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Recently we showed how to mass convert .223 brass to .300 Blackout cases using Dillon’s DA3000 and CP2000 autodrive, but encountered an issue.
This goes back to my .223 vs. 5.56 Fact vs. Fiction video.
There is considerable case thickness variation with .223 and 5.56. Some say 5.56 has thicker cases. I took a sample of .223 and 5.56 cases, measured the wall thickness of the case body, and didn’t find this to be true.
When converting to .300 Blackout, the body area of the .223/5.56 brass becomes the neck area of the .300 Blackout brass. This means that wall thickness variation becomes neck thickness variation. We encountered a number of issues while trying to shoot full-auto .300 Blackout with the converted brass.
It would pass the chamber gauge check, but would not chamber in the machine gun.
About the Sheridan .300 Blackout Ammunition Gauge
Sheridan Engineering’s slotted gauge has an open window and three steps on the top.
The top step is maximum chamber, the middle step is minimum chamber, and the bottom step is minimum brass. This provides more information on important datum points.
This gauge is cut to SAAMI specs, so if the ammunition passes and your chamber is set to SAAMI specifications or more relaxed, it will chamber.
From Sheridan Engineering:
Choose between SLOTTED or NON-SLOTTED.
AMMUNITION GAUGES are uniquely designed to check loaded ammunition, giving you the ability to check your factory ammunition or reloads against a spec chamber. The gauge is machined to the SAAMI minimum chamber spec for the 300BLK caliber. This allows you to check brass sizing, headspace, bullet seating, and crimping all with one gauge. Stainless Steel construction. These gauges are designed primarily for use where the brass is always full length resized. Please see our FAQ for details.
SLOTTED GAUGES are an improvement of existing ammunition gauge design. By taking an ammunition gauge and opening up a window into it, you can now actually see the shoulder, and how everything seats into the chamber. You can verify the fit visually. And see the interface between your ammo and a chamber that you would never otherwise see. This unique tool is now patented.
These gauges can help you both troubleshoot and improve your reloads and purchased ammunition. They can be used to catch several common issues with reloading 300BLK, including issues with thick necks. Use as a chamber checker to ensure that all of your rounds will work in any of your firearms. Use as a go/no go gauge to check the ammo headspace measurements against SAAMI min/max.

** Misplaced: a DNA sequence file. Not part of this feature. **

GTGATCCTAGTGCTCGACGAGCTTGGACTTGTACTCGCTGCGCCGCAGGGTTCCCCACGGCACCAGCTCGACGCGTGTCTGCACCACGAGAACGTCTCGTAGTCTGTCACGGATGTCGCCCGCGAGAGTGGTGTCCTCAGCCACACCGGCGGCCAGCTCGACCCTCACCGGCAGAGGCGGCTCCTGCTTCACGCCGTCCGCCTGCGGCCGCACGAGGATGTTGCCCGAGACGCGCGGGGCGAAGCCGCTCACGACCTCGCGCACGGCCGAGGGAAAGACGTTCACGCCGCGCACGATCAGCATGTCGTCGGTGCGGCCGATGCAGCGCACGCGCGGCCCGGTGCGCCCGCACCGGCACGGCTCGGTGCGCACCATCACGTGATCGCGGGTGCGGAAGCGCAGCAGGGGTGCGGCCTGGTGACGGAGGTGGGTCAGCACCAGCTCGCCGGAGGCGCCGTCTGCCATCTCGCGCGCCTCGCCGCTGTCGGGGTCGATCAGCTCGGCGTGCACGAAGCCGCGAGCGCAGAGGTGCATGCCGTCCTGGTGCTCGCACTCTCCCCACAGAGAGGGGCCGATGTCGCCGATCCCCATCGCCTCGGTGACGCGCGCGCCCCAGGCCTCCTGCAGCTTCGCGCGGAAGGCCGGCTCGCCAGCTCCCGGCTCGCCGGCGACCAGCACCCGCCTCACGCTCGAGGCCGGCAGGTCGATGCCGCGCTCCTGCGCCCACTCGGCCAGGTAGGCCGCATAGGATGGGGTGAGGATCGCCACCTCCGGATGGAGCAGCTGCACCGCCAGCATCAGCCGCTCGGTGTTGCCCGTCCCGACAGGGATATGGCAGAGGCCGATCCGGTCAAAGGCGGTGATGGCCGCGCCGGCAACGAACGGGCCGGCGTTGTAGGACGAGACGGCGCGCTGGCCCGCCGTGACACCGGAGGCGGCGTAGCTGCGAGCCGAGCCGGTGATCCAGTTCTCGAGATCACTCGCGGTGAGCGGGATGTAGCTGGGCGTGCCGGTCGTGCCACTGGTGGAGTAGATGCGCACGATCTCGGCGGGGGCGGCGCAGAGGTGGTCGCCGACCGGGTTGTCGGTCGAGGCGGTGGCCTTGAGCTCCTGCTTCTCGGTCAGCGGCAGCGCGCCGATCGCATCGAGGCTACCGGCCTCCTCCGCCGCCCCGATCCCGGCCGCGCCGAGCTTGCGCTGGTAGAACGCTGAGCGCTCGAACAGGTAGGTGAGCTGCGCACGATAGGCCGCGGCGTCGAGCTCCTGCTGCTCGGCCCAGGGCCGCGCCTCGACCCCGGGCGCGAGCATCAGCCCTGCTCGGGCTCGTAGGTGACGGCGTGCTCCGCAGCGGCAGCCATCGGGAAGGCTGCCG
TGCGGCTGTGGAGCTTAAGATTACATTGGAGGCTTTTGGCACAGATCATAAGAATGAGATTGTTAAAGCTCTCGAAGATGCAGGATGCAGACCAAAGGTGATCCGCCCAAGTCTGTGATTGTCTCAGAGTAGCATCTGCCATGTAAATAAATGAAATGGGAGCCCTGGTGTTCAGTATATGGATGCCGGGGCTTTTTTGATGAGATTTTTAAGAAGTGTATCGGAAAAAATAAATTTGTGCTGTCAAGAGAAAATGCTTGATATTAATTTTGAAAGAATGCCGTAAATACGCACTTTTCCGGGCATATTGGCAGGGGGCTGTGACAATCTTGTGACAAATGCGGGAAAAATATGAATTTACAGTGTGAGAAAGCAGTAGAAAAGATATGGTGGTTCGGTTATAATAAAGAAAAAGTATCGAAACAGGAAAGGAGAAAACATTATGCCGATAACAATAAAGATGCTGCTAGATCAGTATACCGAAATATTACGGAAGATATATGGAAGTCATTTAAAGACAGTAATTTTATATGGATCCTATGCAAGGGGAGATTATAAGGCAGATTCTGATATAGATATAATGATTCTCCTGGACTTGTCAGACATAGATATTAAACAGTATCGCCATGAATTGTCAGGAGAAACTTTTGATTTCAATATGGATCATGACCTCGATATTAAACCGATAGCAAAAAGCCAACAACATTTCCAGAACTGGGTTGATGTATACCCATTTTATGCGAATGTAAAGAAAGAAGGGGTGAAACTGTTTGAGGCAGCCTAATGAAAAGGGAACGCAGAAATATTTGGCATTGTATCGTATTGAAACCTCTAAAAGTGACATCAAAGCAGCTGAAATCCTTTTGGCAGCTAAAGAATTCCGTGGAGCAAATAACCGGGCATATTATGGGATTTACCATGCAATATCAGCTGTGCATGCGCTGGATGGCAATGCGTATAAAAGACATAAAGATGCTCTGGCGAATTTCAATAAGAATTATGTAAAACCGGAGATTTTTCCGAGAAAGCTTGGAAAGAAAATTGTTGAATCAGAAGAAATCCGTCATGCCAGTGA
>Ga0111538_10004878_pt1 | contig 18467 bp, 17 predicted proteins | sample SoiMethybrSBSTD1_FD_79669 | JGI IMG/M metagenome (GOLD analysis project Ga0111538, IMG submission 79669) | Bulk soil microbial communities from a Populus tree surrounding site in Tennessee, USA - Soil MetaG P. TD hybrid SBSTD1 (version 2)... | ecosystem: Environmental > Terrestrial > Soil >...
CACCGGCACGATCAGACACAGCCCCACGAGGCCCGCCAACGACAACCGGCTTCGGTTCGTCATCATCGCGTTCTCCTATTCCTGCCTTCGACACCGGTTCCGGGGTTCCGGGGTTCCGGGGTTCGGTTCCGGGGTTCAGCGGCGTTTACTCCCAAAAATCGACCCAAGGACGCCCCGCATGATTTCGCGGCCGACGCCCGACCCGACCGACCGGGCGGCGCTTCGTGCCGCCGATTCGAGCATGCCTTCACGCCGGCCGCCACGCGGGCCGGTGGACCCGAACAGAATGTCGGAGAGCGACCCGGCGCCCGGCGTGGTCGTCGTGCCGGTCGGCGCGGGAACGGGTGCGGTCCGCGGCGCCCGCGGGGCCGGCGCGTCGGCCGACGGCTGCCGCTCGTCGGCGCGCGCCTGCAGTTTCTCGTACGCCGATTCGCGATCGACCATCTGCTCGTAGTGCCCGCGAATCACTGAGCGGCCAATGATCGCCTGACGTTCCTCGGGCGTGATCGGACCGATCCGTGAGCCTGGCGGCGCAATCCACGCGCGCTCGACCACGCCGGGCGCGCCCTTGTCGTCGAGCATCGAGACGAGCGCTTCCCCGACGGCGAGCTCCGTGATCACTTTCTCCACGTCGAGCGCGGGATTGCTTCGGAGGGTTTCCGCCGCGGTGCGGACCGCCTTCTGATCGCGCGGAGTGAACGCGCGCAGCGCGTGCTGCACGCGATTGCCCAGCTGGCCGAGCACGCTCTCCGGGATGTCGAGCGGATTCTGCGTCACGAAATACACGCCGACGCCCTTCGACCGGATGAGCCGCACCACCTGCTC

These gauges have steps on the face to correspond to the cartridge spec minimum brass headspace measurement, and the minimum and maximum chamber length. The diameter of the gauge is SAAMI min chamber spec, which is larger than the max spec of the cartridge. The length of the gauge corresponds to the max length of the cartridge.
Any rounds that fit the gauge will chamber. Unlike other gauges, ours includes the throat and bore, so that when you check the loaded ammunition, you are checking the complete round, not just the case.
These gauges allow you to:
- Speed up your checking process
- Check many critical dimensions at once
- Check your brass prior to loading it
- Perform a chamber check on your ammo, without having to chamber it in a firearm
- Perform a headspace check on your ammo
- Perform a cartridge length check on your ammo
- Catch issues with concentricity
See what sort of reviews our 300BLK gauges get on the web:
The same brass that passed through my Wilson case gauge but didn’t chamber in my rifle did not pass the Sheridan gauge. The open window of the slotted gauge made it easy to see the issue was in the neck area.
I verified with pin gauges and the Wilson case gauge neck area was about 0.008” beyond SAAMI spec.
In this scenario, one would need to use the Wilson minimum chamber gauge. This gets a bit confusing.
I really like the design and simplicity of the Sheridan gauge and will be using them for upcoming projects.
Remember to always check what your case gauge actually checks. Both the Sheridan slotted gauge and Armanov ammo checkers caught my .300 Blackout problem!
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